A researcher adjusts a sample in the beamline target area at the NASA
Space Radiation Laboratory at Brookhaven Lab.
Full size image available through contact
UPTON, NY -- As astronauts spend more time in space, scientists need to better understand the dangers space travelers face from deep-space radiation -- and how to best shield them against these risks. A new NASA Summer Student Program at the U.S. Department of Energy's Brookhaven National Laboratory will help provide a "pipeline" of researchers to tackle this challenge. The program is co-sponsored by Brookhaven Lab, Loma Linda University Medical Center, and Universities Space Research Association, a consortium of universities, research organizations, and governmental groups involved in space research.
This inaugural program, beginning June 1, 2004, will train 11 future space radiobiologists (participant list available). The group of graduate students and postdoctoral fellows will participate in an intensive three-week residential program at Brookhaven Lab's NASA Space Radiation Laboratory (NSRL) and Medical Department. NSRL (http://www.bnl.gov/medical/NASA/LTSF.asp) is a unique scientific facility that simulates the harsh radiation environment of outer space.
"Astronauts spending any length of time in space are exposed to ionizing radiation, which can damage bodily organs and DNA," explained Marcelo E. Vazquez, a medical scientist at Brookhaven Lab who co-directs the NASA Summer Student Program with Gregory Nelson of Loma Linda University. Current spacecraft do not have sufficient shielding to protect from these dangerous rays on longer distance or long-term space journeys.
Medical researcher Marcelo Vazquez prepares a cell-culture sample for a
radiation experiment at the NSRL.
Studies at NSRL focus on how this radiation can damage the central nervous system and other bodily systems -- as well as how the intense rays promote the development of cancer. NSRL researchers are also looking at ways to protect against these dangers -- through shielding and other strategies to minimize the risk to space travelers.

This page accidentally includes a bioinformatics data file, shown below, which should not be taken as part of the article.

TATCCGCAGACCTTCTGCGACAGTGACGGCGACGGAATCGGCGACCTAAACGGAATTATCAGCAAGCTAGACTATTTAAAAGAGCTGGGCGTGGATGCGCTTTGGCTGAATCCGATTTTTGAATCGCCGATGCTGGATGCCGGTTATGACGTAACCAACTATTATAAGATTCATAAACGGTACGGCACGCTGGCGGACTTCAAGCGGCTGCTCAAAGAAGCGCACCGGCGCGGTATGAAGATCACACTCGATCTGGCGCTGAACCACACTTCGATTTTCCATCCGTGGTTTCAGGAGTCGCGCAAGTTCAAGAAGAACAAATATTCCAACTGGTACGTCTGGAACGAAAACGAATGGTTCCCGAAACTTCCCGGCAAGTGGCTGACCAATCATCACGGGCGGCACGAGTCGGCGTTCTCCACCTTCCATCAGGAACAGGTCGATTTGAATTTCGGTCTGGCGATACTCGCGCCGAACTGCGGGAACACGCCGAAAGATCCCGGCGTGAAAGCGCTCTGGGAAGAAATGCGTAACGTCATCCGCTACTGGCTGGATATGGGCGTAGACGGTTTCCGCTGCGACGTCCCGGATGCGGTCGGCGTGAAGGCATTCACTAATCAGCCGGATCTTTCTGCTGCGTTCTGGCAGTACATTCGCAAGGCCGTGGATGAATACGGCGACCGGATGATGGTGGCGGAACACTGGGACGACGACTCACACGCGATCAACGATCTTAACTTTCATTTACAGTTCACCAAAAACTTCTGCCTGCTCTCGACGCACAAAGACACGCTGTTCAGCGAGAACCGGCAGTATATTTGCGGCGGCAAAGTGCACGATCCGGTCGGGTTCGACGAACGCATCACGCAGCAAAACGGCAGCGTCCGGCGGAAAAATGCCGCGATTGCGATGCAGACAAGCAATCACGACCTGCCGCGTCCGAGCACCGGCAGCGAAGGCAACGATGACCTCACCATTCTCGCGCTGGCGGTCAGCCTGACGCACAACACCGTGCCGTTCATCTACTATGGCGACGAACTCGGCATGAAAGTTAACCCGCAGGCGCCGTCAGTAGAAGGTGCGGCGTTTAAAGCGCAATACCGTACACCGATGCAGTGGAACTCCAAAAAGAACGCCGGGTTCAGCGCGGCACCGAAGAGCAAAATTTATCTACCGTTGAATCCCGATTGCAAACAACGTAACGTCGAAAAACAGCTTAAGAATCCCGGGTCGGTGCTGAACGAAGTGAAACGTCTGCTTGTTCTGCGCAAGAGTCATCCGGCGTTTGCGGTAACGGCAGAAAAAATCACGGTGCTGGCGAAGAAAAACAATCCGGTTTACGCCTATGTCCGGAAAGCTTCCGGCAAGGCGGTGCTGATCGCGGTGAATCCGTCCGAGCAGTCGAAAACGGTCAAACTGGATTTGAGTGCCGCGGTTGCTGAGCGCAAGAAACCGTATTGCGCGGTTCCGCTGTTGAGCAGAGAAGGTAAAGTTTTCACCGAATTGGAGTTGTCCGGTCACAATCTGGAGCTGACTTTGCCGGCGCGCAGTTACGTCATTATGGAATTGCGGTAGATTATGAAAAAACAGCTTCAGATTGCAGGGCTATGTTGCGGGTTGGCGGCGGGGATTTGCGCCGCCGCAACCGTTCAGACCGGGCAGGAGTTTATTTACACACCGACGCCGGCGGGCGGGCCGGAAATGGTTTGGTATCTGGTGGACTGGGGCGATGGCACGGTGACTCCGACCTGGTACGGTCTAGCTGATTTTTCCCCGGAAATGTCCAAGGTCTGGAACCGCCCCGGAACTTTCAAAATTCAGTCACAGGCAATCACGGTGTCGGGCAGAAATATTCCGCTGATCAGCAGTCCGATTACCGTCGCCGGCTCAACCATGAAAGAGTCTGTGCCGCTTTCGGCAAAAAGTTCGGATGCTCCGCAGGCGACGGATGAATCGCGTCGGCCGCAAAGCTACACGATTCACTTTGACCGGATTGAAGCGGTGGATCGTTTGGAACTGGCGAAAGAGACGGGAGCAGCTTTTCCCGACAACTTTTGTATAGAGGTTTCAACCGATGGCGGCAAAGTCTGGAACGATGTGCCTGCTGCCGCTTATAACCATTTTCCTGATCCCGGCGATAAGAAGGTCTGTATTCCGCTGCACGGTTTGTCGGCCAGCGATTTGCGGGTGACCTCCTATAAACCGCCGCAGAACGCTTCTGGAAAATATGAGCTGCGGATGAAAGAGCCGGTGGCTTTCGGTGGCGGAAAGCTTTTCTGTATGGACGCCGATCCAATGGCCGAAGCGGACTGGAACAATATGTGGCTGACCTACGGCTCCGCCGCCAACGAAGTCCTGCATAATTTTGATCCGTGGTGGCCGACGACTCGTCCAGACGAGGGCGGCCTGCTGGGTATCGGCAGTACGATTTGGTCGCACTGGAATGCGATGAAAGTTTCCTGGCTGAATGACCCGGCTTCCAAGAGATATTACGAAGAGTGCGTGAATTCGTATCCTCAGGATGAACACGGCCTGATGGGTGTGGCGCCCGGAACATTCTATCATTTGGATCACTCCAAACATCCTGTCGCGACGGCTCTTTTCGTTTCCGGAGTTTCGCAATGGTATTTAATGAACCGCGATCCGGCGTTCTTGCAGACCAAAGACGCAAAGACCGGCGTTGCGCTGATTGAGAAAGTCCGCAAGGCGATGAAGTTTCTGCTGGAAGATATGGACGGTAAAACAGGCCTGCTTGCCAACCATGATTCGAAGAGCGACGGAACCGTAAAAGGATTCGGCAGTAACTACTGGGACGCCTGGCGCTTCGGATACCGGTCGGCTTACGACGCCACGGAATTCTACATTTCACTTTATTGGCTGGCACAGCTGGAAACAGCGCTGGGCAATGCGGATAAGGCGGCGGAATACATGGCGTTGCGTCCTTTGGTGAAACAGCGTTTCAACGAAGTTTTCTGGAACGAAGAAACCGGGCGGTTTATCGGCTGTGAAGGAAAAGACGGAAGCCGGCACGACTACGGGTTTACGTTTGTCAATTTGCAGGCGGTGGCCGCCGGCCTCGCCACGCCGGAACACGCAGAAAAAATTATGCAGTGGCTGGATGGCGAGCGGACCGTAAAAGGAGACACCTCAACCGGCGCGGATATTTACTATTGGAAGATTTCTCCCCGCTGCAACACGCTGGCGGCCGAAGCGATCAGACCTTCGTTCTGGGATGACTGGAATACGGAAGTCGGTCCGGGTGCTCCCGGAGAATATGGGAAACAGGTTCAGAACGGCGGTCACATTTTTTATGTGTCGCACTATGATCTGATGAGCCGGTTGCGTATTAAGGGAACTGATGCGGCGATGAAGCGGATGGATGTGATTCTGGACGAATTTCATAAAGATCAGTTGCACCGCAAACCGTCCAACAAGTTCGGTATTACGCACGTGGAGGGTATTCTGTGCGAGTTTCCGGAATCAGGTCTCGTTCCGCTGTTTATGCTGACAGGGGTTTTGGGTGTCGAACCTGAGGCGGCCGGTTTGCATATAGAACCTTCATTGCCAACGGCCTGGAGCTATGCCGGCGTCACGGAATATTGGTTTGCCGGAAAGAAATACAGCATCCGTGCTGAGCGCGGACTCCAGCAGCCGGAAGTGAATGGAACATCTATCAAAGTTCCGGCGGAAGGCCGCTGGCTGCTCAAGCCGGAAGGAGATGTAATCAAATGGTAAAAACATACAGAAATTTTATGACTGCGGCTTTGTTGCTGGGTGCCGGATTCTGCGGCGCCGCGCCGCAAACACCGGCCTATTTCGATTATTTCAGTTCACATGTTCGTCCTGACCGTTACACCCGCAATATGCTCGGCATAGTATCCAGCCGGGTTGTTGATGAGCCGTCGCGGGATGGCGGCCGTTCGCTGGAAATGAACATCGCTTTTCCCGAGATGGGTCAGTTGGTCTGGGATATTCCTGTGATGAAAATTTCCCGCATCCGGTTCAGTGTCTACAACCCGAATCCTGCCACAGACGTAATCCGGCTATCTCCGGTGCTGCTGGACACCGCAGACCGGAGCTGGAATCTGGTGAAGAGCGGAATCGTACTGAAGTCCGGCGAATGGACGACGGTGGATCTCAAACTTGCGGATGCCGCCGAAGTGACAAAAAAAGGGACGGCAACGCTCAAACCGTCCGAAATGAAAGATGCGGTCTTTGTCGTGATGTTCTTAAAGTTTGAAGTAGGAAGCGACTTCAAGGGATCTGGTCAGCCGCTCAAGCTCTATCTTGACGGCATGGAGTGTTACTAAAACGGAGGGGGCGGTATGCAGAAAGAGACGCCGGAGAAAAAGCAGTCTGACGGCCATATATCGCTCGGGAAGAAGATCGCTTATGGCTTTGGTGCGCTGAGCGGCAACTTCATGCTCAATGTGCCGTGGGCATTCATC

"Our aim with the Summer Student Program is to attract the highest quality students and young researchers from the fields of molecular biology and genetics, and provide a learning experience that will enable them to pursue productive careers in space radiobiology research," said Vazquez. "The course provides a physical and intellectual environment not duplicated in the nation's universities, medical schools, or research institutions." Vazquez serves as Brookhaven Lab's experimental liaison in the Medical Department for the NSRL research program and is also the new National Space Biomedical Research Institute/NASA Space Radiation Liaison.
The summer program brings together biological and physical scientists to work jointly on leading problems in space radiobiology. Students participate in both classroom activities and scientific experiments, working side-by-side with top space scientists from research organizations such as NASA, Brookhaven Lab, Loma Linda University, Johns Hopkins University, Massachusetts General Hospital, and Columbia University. Experimental creativity and interdisciplinary approaches are emphasized.
"Biology-oriented students will complete the course able to understand fundamental principles in physics, the space radiation environment, and the use of particle accelerator beams -- a key tool in space biology research," says Vazquez. "And physics-oriented students will leave understanding the language of biology, with experience working on cutting-edge problems related to protection from radiation in space." Following completion of the program, participants will be qualified to perform experiments at NSRL.
NSRL is a $34 million facility that was built cooperatively at Brookhaven Lab by NASA and the U.S. Department of Energy. Operational since 2003, NSRL is one of the few places in the world that can simulate the harsh cosmic and solar radiation found in space. The lab employs beams of heavy ions extracted from Brookhaven's Booster accelerator -- the best in the U.S. for studying the effects of radiation on living organisms. Scientists from more than 20 research institutions from throughout the U.S. and abroad work year-round at the facility to learn about the possible risks to space explorers exposed to deep-space radiation.
One of the ten national laboratories overseen and primarily funded by the Office of Science of the U.S. Department of Energy (DOE), Brookhaven National Laboratory conducts research in the physical, biomedical, and environmental sciences, as well as in energy technologies and national security. Brookhaven Lab also builds and operates major scientific facilities available to university, industry and government researchers. Brookhaven is operated and managed for DOE's Office of Science by Brookhaven Science Associates, a limited-liability company founded by Stony Brook University, the largest academic user of Laboratory facilities, and Battelle, a nonprofit, applied science and technology organization. Visit Brookhaven Lab's electronic newsroom for links, news archives, graphics, and more: http://www.bnl.gov/newsroom
The Department of Energy's Office of Science is the single largest supporter of basic research in the physical sciences in the United States and is working to address some of the most pressing challenges of our time.